Baltimore Mayor Catherine Pugh said Wednesday she’s been impressed by acting Police Commissioner Gary Tuggle — but is nevertheless collecting resumes from “across the country” from candidates to be the city’s top cop.
Tuggle has been acting commissioner since May. He took over for Commissioner Darryl De Sousa, who stepped down after he was charged with failing to file federal tax documents. Tuggle has said he wants the job permanently.
“I’m confident in what he’s doing at this point. Absolutely,” Pugh said.
Homicides have declined 20 percent this year and violent crime is down 16 percent, the mayor noted.
Still, the mayor posted a job listing for a new police commissioner Tuesday — and she said applications are starting to come in.
“We’re getting resumes from all across the country,” the mayor said. She said she’s received between five and seven.
Last month, the mayor said she was planning to name a seven-member panel to help search for a new police chief. She pledged to conduct a “national search.”
On Wednesday, Pugh said that she was still setting up the panel.
“There’ll be a reviewing process,” she said. “I would hope within the next 60 to 90 days that we would know who the next police commissioner is.”
In the job announcement, the city says it is seeking “highly qualified applicants for a transformational leadership position.”
The city says an ideal candidate would be a “can-do, reform minded and proven leader with exceptional management, interpersonal, and communication skills and demonstrated experience in developing and maintaining effective working relationships with community and civic groups (including private-sector partners), police department employees and government leaders.”
The job listing comes as the judge who is overseeing the federally mandated reform of the Baltimore Police Department is expressing doubt that the department has the leadership ability or resources to implement needed changes.
In an order granting an extension to submit draft policies, U.S. District Judge James K. Bredar questioned whether the department will be able to comply with the federal consent decree the city signed with the Justice Department.
Bredar noted the department’s willingness to embrace change — something he says other cities have resisted — but he sharply criticized the turnover of police leadership and lack of resources. Tuggle is the third commissioner since the city signed the consent degree in 2016.
Bredar said those factors could hinder progress.
“A lack of consistent, strong leadership can have cascading ill effects throughout an agency; this is but one example of that,” Bredar wrote. “The Department’s good faith becomes almost irrelevant if they otherwise lack the leadership, resources and capacity to follow through and achieve compliance.”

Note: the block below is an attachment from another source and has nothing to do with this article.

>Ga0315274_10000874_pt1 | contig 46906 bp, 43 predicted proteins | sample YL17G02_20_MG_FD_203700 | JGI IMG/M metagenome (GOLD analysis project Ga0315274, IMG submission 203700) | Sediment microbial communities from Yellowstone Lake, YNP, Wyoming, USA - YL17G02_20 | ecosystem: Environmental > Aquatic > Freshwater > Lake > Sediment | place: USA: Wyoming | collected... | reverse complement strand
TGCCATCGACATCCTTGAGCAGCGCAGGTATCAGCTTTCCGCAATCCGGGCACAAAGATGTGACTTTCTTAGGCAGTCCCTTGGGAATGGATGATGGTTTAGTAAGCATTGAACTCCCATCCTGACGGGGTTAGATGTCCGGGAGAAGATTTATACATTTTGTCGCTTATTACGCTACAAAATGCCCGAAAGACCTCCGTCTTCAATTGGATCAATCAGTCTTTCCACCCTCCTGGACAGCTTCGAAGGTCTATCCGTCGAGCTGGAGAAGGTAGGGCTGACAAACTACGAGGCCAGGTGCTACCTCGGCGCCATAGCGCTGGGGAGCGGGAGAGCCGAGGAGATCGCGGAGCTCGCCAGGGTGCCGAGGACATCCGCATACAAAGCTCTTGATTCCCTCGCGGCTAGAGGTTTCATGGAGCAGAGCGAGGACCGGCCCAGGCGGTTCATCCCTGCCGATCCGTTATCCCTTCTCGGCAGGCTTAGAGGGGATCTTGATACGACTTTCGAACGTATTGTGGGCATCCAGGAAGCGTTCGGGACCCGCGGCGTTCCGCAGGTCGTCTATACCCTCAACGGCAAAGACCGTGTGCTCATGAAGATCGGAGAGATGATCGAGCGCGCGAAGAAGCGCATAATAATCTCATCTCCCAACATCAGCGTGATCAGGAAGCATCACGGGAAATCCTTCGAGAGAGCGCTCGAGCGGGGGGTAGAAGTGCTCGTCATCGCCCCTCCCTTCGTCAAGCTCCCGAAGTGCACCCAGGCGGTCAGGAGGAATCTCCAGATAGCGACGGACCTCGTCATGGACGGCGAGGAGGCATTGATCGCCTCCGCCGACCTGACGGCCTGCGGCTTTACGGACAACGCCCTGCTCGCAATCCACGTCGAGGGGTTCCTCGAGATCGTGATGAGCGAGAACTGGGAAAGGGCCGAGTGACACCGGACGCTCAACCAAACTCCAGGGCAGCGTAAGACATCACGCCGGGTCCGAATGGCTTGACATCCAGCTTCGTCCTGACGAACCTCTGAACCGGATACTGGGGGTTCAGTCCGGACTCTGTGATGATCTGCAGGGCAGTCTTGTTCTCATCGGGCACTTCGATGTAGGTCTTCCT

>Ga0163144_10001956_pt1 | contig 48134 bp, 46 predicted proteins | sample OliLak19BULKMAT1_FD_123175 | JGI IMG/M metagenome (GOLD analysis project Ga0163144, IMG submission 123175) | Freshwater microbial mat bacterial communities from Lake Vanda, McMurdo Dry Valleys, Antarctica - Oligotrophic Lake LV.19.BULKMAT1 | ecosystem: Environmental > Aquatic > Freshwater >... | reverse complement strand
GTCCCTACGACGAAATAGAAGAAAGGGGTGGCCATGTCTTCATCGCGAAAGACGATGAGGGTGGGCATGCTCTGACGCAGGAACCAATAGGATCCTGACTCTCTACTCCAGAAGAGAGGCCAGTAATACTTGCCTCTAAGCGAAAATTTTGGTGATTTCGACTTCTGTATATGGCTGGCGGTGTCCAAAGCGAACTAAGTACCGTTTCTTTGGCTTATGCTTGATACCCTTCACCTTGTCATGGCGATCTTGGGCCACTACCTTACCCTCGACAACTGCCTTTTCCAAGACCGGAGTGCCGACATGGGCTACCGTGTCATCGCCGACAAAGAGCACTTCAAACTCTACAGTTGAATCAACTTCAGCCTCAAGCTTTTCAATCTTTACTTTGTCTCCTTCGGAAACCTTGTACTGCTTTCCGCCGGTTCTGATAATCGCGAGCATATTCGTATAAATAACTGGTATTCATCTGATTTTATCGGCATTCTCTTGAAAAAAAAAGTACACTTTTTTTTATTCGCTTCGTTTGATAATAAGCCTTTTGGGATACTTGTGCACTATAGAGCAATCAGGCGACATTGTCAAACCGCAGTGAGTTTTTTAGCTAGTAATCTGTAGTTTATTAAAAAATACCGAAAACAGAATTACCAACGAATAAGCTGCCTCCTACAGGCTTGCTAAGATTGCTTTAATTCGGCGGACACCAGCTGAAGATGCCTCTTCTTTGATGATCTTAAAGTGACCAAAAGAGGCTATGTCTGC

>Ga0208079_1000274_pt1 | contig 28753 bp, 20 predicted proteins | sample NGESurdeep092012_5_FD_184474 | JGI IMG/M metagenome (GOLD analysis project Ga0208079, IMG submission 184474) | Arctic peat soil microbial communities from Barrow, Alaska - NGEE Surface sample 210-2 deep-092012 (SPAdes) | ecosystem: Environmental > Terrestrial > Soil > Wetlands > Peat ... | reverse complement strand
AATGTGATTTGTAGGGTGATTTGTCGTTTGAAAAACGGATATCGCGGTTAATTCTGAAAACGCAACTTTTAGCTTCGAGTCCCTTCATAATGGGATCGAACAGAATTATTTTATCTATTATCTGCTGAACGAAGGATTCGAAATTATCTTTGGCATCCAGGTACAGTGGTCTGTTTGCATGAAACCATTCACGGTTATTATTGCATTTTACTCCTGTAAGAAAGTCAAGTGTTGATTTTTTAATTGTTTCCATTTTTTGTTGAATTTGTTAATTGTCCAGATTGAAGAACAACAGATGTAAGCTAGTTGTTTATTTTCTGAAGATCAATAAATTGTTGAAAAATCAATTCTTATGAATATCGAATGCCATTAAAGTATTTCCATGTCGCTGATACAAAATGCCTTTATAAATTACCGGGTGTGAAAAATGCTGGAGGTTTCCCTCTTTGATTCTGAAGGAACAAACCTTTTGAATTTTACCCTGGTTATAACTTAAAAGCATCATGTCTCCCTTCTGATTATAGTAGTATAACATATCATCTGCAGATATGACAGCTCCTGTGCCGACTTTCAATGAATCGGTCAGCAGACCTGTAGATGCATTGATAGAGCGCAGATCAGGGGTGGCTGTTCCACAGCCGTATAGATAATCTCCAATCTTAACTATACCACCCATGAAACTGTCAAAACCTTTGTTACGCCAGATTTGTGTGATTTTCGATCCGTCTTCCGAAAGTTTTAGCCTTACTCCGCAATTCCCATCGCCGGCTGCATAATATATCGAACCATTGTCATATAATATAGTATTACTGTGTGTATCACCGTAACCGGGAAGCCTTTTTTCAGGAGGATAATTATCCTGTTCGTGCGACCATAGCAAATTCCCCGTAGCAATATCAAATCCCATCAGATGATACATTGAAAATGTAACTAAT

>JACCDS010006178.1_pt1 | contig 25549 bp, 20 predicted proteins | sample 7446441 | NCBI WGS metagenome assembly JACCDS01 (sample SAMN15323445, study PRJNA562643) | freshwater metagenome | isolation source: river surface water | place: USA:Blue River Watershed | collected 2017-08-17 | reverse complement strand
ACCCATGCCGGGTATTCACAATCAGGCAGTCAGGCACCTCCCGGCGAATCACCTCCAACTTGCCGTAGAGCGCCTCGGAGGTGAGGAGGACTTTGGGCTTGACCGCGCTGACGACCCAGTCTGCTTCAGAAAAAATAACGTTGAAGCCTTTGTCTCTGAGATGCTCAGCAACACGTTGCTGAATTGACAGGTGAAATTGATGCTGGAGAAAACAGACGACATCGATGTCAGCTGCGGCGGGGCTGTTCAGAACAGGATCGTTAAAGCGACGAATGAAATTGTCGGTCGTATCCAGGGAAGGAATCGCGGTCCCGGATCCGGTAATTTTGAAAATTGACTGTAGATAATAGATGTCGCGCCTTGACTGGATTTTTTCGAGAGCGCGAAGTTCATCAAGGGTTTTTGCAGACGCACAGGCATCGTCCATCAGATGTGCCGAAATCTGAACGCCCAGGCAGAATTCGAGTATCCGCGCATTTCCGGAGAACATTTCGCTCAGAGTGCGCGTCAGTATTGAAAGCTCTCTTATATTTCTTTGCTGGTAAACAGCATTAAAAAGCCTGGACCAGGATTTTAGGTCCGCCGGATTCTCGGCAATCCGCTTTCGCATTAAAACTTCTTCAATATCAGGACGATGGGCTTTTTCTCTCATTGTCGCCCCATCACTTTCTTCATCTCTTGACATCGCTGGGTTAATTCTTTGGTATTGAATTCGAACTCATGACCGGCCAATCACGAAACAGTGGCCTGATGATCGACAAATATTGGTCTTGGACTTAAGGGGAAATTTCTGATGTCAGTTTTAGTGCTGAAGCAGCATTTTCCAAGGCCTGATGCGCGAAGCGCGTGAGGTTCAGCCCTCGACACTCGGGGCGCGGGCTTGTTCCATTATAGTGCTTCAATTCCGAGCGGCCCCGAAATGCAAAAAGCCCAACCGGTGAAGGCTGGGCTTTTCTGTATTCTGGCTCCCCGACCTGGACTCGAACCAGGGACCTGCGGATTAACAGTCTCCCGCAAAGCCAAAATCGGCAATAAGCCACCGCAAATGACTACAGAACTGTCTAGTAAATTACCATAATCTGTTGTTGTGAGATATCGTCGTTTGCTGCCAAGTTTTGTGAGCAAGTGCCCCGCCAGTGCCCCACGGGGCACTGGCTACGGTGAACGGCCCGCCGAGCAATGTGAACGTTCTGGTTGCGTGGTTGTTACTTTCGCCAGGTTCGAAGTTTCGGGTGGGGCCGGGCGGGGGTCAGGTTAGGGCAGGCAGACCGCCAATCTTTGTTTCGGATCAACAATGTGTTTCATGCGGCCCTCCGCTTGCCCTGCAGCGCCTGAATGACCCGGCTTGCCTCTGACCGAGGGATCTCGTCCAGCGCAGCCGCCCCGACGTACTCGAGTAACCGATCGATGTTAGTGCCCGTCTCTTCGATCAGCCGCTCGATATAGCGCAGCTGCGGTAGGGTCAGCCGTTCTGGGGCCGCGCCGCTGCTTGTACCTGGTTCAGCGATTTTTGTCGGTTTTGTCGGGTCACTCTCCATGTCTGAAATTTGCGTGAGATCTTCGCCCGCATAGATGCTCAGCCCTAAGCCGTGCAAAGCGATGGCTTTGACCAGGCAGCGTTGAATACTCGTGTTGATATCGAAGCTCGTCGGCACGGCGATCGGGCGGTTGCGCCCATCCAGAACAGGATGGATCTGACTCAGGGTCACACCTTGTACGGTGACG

Pugh said the department is working hard to improve.
“I think the judge is making a judgment, which he is entitled to do,” she said. “I think there are a lot shortcomings as it relates to where we need to be.”
City Council President Bernard C. “Jack” Young said he supports a broad search for police commissioner.
"Nothing against anybody, but I want to do a national search and find out who's out there," he said. “There might be a superstar.”
Young said he wants the mayor looking at a wide pool of candidates, but she can't "wait around too long."
"We need stability in the Baltimore Police Department," he said.
City Councilman Brandon Scott, chairman of the council’s public safety committee, said he is "just as pleased as the mayor is" to be receiving police commissioner applications from across the country.
"It shows people want to work in Baltimore and want Baltimore to succeed," he said.
Scott said Tuggle has appeared competent and responsive after stepping into the top cop role in a tough situation.
"But as of right now," he said, "it's up to the mayor to decide if he'll continue or not."
In the job listing, the city describes Baltimore as a city of “neighborhoods and contrasts” — emphasizing the wealth around the waterfront and the poverty in East and West Baltimore.
The city says the “Police Department and the Police Commissioner have broad support from the community, including its political leaders, and its business and professional communities.”
“In the wake of recent challenges, Baltimore offers its next Police Commissioner the support and opportunity to establish meaningful change processes that bring best police practices to this community and strengthen the police department,” the city says.
The position requires a bachelor’s degree and at least 10 years of “progressively responsible” law enforcement experience, including five as a supervisor. The city says a master’s degree in “criminal justice, police administration, business administration, or related field is strongly preferred.”
De Sousa, who took the job in January, had completed his bachelor’s degree in applied liberal studies from Morgan State University in December. He started at Morgan in 1983.
The city says it will also consider an “equivalent combination of education and experience that provides the necessary knowledge, skills and abilities to perform the job.”
Applications, including a cover letter, resume and five references, are due by Aug. 17 to City Solicitor Andre Davis.
Baltimore Sun reporters Talia Richman and Ian Duncan contributed to this article.